Pui-yin Ho surveys how the social, economic and political environments of different eras have influenced the evolution of urban planning in Hong Kong. Evaluating the relationship between town planning and social change over time, this book explores how a local Hong Kong identity has emerged through its urban development. In doing so it brings a fresh perspective to urban research and provides historical context and direction for the future development of the city.
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A History of its Urban Development
The Great Demographic, Spatial, Economic, and Social Transformation
Li Zhang, Richard LeGates and Min Zhao
China’s urbanization is one of the great earth-changing phenomena of recent times. The way in which China continues to urbanize will have a critical impact on the world economy, global climate change, international relations and a host of other critical issues. Understanding and responding to China’s urbanization is of paramount importance to everyone. This book represents a unique exploration of the demographic, spatial, economic and social aspects of China’s urban transformation.
Edited by Yingjie Guo
This comprehensive, interdisciplinary Handbook illustrates the patterns of class transformation in China since 1949, situating them in their historical context. Presenting detailed case studies of social stratification and class formation in a wide range of settings, the expert contributors provide valuable insights into multiple aspects of China’s economy, polity and society. The Handbook on Class and Social Stratification in China explores largely neglected contemporary topics such as women’s social mobility in relation to marriage and the high school entrance exam as a class sorter, placing it at the forefront of progressive literature.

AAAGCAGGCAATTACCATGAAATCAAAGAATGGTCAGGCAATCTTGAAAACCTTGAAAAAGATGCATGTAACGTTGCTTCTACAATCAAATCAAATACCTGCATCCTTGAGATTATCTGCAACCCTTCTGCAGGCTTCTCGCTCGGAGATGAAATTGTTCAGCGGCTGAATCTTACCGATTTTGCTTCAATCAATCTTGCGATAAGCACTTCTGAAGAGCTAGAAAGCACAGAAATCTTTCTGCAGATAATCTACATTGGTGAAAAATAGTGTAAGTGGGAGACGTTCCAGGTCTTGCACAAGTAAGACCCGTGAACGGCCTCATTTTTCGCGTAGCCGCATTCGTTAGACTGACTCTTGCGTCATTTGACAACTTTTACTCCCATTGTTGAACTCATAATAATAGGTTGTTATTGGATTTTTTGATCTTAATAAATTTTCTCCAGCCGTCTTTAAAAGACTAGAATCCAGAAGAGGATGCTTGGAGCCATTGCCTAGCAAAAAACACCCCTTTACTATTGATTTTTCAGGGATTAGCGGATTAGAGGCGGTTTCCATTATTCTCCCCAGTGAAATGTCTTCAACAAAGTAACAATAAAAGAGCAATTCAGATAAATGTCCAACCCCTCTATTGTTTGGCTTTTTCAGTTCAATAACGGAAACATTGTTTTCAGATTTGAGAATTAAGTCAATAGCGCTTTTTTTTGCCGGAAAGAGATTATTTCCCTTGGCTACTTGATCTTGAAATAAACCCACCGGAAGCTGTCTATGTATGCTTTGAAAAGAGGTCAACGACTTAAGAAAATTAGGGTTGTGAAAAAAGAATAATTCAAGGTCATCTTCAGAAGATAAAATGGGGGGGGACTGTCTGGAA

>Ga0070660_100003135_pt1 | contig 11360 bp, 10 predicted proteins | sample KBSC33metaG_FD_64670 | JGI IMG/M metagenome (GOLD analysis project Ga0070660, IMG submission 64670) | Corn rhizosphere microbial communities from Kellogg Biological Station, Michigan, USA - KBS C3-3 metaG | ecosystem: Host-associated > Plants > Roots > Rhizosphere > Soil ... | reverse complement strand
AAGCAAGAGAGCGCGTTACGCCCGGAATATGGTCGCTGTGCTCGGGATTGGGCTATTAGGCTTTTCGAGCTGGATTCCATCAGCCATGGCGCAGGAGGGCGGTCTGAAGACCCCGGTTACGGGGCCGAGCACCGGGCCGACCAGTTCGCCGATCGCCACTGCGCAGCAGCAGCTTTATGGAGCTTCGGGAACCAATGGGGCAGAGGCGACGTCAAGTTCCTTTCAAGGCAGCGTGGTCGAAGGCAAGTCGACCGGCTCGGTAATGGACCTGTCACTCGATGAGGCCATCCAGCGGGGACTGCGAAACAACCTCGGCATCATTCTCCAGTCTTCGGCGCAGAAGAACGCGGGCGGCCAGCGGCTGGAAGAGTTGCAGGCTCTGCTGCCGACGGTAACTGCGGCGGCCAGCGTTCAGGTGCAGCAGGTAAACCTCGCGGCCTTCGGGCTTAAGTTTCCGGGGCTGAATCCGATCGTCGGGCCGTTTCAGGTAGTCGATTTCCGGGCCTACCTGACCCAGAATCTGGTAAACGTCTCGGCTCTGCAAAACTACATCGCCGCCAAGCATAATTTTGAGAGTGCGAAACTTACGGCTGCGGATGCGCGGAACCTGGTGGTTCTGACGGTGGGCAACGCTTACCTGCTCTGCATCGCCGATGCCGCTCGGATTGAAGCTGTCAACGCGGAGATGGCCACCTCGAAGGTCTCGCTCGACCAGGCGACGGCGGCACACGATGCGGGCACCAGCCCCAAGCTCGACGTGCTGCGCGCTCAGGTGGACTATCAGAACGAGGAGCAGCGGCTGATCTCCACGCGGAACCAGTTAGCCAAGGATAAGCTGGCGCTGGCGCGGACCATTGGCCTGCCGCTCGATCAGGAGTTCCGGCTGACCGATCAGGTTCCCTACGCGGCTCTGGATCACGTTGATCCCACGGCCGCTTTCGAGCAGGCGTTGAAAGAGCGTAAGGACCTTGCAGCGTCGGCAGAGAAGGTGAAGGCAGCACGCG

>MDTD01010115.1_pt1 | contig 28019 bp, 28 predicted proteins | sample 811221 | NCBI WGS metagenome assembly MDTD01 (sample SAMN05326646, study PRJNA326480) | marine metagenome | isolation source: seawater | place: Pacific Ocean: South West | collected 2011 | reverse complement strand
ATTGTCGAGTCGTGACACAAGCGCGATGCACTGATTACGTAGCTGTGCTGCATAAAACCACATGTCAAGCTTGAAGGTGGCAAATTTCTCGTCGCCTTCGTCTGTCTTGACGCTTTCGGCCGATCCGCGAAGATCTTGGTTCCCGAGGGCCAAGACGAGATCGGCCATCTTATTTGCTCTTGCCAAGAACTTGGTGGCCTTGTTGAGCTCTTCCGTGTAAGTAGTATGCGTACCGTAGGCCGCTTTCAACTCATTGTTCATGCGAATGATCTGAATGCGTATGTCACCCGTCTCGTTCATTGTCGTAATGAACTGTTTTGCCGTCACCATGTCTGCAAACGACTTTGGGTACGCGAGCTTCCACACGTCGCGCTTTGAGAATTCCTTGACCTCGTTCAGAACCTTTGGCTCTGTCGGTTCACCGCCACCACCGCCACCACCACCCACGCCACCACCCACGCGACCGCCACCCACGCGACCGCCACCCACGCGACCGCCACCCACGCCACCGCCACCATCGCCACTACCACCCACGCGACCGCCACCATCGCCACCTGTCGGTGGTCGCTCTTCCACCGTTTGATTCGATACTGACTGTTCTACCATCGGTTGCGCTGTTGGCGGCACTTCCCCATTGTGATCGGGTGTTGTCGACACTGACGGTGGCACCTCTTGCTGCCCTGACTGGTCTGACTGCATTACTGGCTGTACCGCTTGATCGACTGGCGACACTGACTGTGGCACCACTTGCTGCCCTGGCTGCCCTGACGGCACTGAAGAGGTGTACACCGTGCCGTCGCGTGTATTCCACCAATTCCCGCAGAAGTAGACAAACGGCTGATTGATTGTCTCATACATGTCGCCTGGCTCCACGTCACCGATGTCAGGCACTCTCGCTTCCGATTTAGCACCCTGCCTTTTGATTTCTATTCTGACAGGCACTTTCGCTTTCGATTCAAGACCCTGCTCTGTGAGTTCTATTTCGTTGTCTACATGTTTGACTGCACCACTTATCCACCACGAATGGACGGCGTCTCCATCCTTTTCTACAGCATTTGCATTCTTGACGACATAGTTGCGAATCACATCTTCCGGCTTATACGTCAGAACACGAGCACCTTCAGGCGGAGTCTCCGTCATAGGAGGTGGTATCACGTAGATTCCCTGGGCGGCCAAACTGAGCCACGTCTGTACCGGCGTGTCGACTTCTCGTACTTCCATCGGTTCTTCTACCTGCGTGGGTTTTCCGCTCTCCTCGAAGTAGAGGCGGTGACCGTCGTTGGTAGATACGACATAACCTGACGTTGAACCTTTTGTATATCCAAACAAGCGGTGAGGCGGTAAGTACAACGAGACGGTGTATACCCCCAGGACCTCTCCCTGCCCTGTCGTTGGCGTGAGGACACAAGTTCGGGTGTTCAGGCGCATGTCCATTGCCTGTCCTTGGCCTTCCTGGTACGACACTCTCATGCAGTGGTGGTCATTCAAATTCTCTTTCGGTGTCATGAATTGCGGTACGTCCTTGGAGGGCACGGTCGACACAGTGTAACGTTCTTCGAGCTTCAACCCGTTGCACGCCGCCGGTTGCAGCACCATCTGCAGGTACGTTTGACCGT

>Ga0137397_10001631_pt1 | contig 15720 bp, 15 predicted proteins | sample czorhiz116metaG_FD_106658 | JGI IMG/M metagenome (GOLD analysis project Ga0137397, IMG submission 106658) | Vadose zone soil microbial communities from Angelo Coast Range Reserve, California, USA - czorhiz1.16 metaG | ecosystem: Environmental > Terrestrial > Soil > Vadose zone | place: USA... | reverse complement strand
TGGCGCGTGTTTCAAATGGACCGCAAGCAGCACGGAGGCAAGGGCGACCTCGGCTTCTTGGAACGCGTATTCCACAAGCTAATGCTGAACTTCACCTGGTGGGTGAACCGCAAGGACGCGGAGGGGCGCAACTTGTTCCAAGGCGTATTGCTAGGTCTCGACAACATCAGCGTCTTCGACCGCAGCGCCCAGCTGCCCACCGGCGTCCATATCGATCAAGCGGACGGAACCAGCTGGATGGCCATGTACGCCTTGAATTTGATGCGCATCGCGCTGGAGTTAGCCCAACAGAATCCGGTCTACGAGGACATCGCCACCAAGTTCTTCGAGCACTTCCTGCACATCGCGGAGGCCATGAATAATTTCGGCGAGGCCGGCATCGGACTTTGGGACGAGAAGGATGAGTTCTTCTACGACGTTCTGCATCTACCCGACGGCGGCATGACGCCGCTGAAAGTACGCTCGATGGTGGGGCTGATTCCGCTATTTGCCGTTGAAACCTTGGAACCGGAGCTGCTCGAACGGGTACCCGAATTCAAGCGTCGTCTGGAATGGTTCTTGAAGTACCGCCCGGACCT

Identity and Wellbeing
Edited by Iredale R. Robyn and Guo Fei
The recent unprecedented scale of Chinese migration has had far-reaching consequences. Within China, many villages have been drained of their young and most able workers, cities have been swamped by the ‘floating population’, and many rural migrants have been unable to integrate into urban society. Internationally, the Chinese have become increasingly more mobile. This Handbook provides a unique collection of new and original research on internal and international Chinese migration and its effects on the sense of belonging of migrants.
Edited by Ngai-Ming Yip
As the economy and society of China has become more diversified, so have its urban neighbourhoods. The last decade has witnessed a surge in collective action by homeowners in China against the infringement of their rights. Research on neighbourhood governance is sparse and limited so this book fills a vital gap in the literature and understanding.
Edited by Beatriz Carrillo and David S.G. Goodman
The expert contributors illustrate how the development of the urban economic environment has led to changes in the urban working class, through an exploration of the workplace experiences of rural migrant workers, and of the plight of the old working class in the state-owned sector. They address questions on the extent to which migrant workers have become a new working class, are absorbed into the old working class, or simply remain as migrant workers. Changes in class relations in villages in the urban periphery – where the urbanization drive and in-migration has lead to a new local politics of class differentiation – are also raised.